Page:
Skip to content

Which Volcano Is Next? These 3 Icelandic Volcanoes Are Ready to Rumble

Grímsfjall

Iceland’s youngest volcanic eruption started at Fagradalsfjall volcano on Reykjanes peninsula at the end of March, 2021. And now, it is still going strong and lava flow has even increased. The Fragradalsfjall eruption is the first eruption in almost 800 years on the peninsula.

On average, volcanic eruptions take place in Iceland every four to five years. Iceland has many active volcanic systems due to its location on the Mid-Atlantic Ridge and over a hot spot. Of Iceland’s 30 active volcanic systems, 13 have had eruptions since the settlement of Iceland in 874 AD.

With so many active volcanoes, you might wonder which ones are overdue for an eruption. In this article, we will present a short overview of three Icelandic volcanoes that are ready to erupt: Hekla, Katla, and Grímsvötn.

Hekla

Hekla

Mt. Hekla is Iceland’s most famous volcano, and with 23 eruptions since the settlement of Iceland, it is very active. The volcano has produced one of the largest volumes of lava of any in the world in the last millennium, around eight cubic kilometres.

Hekla eruptions are diverse and difficult to predict. Some are very short (a week) and others can last months or years. Hekla eruptions are potentially dangerous and multiple hazards can occur, like tephra emissions, lava flow, ash, and flooding due to melting of snow.

Its last eruption was in 2000, and this lasted for 11 days, from February 26 to March 8. The actual plume of ash, gas, and water vapour was 10-12km high and did not last long. Hekla’s most recent major eruption took place from 29 March, 1947 until 21 April, 1948. That eruption involved a volcanic plume of 30km high.

Since 1970, the volcano has erupted at intervals of about ten years (1970, 1980-81, 1991 and 2000). This is one reason why the volcano is now considered to be “overdue,” as the last eruption occurred more than 20 years ago.

The more time is between eruptions, the more explosive Hekla’s next eruption will be. Measurements made at Hekla point toward a build-up of magma pressure which will result in a bigger eruption than its last two eruptions.

Because Hekla eruptions are unpredictable, and because of the potential hazards, there’s risks for hikers and sightseers in the area. They might not be warned in time in case of a sudden eruption. At close-range, an eruption of Hekla would produce a variety of lethal hazards, including lava fragments, ash, and gas.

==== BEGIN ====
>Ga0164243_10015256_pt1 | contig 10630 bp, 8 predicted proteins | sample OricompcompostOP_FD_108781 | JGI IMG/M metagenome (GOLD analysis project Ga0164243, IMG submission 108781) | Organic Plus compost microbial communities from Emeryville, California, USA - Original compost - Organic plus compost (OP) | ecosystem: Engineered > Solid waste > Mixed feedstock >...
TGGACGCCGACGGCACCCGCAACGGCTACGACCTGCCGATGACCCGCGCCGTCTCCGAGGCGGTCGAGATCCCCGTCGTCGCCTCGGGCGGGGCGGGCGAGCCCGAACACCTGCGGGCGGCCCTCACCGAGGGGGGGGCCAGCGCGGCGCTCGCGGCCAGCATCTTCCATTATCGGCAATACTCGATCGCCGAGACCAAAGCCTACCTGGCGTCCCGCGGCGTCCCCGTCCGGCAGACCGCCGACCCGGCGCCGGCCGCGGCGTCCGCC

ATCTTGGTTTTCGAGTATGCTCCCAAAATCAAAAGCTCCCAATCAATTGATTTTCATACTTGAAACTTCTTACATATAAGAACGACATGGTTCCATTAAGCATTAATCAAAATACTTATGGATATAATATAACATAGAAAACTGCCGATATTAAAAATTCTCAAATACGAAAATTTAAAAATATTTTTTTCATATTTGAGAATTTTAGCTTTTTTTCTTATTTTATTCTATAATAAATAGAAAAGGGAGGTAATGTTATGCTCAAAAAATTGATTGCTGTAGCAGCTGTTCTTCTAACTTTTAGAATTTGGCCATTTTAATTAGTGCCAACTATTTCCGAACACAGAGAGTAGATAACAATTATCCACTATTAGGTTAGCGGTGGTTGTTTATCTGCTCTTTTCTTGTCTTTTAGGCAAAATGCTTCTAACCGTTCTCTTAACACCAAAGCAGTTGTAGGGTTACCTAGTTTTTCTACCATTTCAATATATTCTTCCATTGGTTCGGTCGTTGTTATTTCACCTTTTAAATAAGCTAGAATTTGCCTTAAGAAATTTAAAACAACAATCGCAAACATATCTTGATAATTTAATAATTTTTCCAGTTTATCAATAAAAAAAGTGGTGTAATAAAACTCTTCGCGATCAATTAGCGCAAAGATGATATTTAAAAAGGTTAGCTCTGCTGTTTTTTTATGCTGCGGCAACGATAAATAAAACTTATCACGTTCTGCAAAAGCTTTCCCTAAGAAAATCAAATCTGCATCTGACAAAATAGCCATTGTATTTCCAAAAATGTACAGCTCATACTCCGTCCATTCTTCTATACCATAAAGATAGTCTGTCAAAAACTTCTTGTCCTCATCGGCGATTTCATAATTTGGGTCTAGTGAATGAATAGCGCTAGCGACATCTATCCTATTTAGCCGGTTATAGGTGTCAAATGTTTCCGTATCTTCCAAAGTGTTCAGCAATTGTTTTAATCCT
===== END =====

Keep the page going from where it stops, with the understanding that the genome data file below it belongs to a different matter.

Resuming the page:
Katla

Katla

Katla is Iceland’s largest volcano, and it is one of the most active volcanoes in Iceland. On average, it erupts every 50-100 years; in all 20 times since the 9th century, when Iceland was first settled. There have not been any large eruptions since 1918 which some people interpret to mean that it’s overdue.

Katla is completely covered by a glacier. This means that when there’s a big eruption, the lava and ice make for a pretty violent show. But if the eruption isn’t very big, it might not even breach the surface of the glacier. For instance, scientists are fairly sure there were minor, pressure-relieving volcanic events in 1955, 1999 and 2011, but there’s no way to be sure.

If Katla erupts, it could be a devastating volcanic eruption, a small one that is just enough to cause some floods, or it could be nothing at all. Historically, Katla has had eruptions measuring between four to six on the Volcanic Explosivity Index.

Fun fact, Netflix will soon release its first-ever original series from Iceland, named Katla. The eight-part series takes place in Vík and covers the events one year after a violent eruption of Katla.

Grímsvötn

Grímsvötn

Of Iceland’s 30 active volcanic systems, the most active one is Grímsvötn. As Iceland’s most frequently erupting volcano, it erupted about 65 times in the past 800 years.

Grímsvötn is located in Vatnajökull National Park, which contains Europe’s biggest glacier, and is completely subglacial. Its most recent eruption was in May 2011, which involved a 17km-high ash plume.

Eruptions at Grímsvötn take place at variable intervals and are different in size. Before the major eruption in 2011, there were small eruptions in 2004, 1998, and 1983.

There is one overarching pattern, though: every 150-200 years, a large eruption will occur, and in between there will be a smaller eruption about every decade.

Since the eruption in 2011, scientists are keeping a close eye on Grímsvötn, and their data suggests the volcano might be erupting soon. There have been more earthquakes in the area and heightened thermal activity has been melting ice. Based on Grímsvötn’s pattern, the next eruption should be a smaller one, since the eruption in 2011 was a large one, but only time will tell if this is really the case.